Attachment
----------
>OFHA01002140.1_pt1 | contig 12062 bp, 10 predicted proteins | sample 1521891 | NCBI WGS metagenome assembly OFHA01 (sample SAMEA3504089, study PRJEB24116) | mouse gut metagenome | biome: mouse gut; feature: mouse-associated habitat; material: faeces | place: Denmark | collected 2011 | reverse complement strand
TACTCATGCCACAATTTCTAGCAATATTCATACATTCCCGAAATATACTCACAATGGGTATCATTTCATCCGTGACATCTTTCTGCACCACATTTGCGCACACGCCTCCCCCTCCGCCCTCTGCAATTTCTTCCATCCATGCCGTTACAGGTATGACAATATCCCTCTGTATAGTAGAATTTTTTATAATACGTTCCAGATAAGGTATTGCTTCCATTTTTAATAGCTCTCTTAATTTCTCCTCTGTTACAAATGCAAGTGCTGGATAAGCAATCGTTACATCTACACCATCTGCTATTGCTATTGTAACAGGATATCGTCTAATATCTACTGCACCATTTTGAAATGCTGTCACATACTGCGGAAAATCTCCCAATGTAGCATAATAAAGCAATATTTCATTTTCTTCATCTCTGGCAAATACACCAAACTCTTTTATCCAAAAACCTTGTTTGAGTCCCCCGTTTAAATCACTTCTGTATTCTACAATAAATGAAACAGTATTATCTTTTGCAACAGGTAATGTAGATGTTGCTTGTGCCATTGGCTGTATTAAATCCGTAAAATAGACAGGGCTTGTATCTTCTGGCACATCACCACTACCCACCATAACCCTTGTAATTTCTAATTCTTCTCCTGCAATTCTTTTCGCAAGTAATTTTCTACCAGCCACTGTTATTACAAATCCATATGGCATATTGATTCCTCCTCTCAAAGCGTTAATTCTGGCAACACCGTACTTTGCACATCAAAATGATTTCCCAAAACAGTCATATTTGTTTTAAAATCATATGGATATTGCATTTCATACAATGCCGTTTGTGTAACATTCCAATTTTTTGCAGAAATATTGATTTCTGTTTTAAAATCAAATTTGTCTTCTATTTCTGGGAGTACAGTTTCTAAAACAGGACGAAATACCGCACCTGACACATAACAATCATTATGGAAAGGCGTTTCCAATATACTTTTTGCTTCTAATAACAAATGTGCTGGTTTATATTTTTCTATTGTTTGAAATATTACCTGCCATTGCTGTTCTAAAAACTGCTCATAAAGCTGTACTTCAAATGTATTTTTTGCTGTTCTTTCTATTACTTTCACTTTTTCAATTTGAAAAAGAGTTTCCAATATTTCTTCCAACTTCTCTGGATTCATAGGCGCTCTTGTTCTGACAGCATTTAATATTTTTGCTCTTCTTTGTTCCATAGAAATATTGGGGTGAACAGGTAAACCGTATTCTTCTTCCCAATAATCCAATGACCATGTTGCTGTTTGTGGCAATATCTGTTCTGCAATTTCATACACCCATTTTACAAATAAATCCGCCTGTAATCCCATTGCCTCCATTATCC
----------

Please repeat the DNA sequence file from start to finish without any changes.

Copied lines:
>OFHA01002140.1_pt1 | contig 12062 bp, 10 predicted proteins | sample 1521891 | NCBI WGS metagenome assembly OFHA01 (sample SAMEA3504089, study PRJEB24116) | mouse gut metagenome | biome: mouse gut; feature: mouse-associated habitat; material: faeces | place: Denmark | collected 2011 | reverse complement strand
TACTCATGCCACAATTTCTAGCAATATTCATACATTCCCGAAATATACTCACAATGGGTATCATTTCATCCGTGACATCTTTCTGCACCACATTTGCGCACACGCCTCCCCCTCCGCCCTCTGCAATTTCTTCCATCCATGCCGTTACAGGTATGACAATATCCCTCTGTATAGTAGAATTTTTTATAATACGTTCCAGATAAGGTATTGCTTCCATTTTTAATAGCTCTCTTAATTTCTCCTCTGTTACAAATGCAAGTGCTGGATAAGCAATCGTTACATCTACACCATCTGCTATTGCTATTGTAACAGGATATCGTCTAATATCTACTGCACCATTTTGAAATGCTGTCACATACTGCGGAAAATCTCCCAATGTAGCATAATAAAGCAATATTTCATTTTCTTCATCTCTGGCAAATACACCAAACTCTTTTATCCAAAAACCTTGTTTGAGTCCCCCGTTTAAATCACTTCTGTATTCTACAATAAATGAAACAGTATTATCTTTTGCAACAGGTAATGTAGATGTTGCTTGTGCCATTGGCTGTATTAAATCCGTAAAATAGACAGGGCTTGTATCTTCTGGCACATCACCACTACCCACCATAACCCTTGTAATTTCTAATTCTTCTCCTGCAATTCTTTTCGCAAGTAATTTTCTACCAGCCACTGTTATTACAAATCCATATGGCATATTGATTCCTCCTCTCAAAGCGTTAATTCTGGCAACACCGTACTTTGCACATCAAAATGATTTCCCAAAACAGTCATATTTGTTTTAAAATCATATGGATATTGCATTTCATACAATGCCGTTTGTGTAACATTCCAATTTTTTGCAGAAATATTGATTTCTGTTTTAAAATCAAATTTGTCTTCTATTTCTGGGAGTACAGTTTCTAAAACAGGACGAAATACCGCACCTGACACATAACAATCATTATGGAAAGGCGTTTCCAATATACTTTTTGCTTCTAATAACAAATGTGCTGGTTTATATTTTTCTATTGTTTGAAATATTACCTGCCATTGCTGTTCTAAAAACTGCTCATAAAGCTGTACTTCAAATGTATTTTTTGCTGTTCTTTCTATTACTTTCACTTTTTCAATTTGAAAAAGAGTTTCCAATATTTCTTCCAACTTCTCTGGATTCATAGGCGCTCTTGTTCTGACAGCATTTAATATTTTTGCTCTTCTTTGTTCCATAGAAATATTGGGGTGAACAGGTAAACCGTATTCTTCTTCCCAATAATCCAATGACCATGTTGCTGTTTGTGGCAATATCTGTTCTGCAATTTCATACACCCATTTTACAAATAAATCCGCCTGTAATCCCATTGCCTCCATTATCC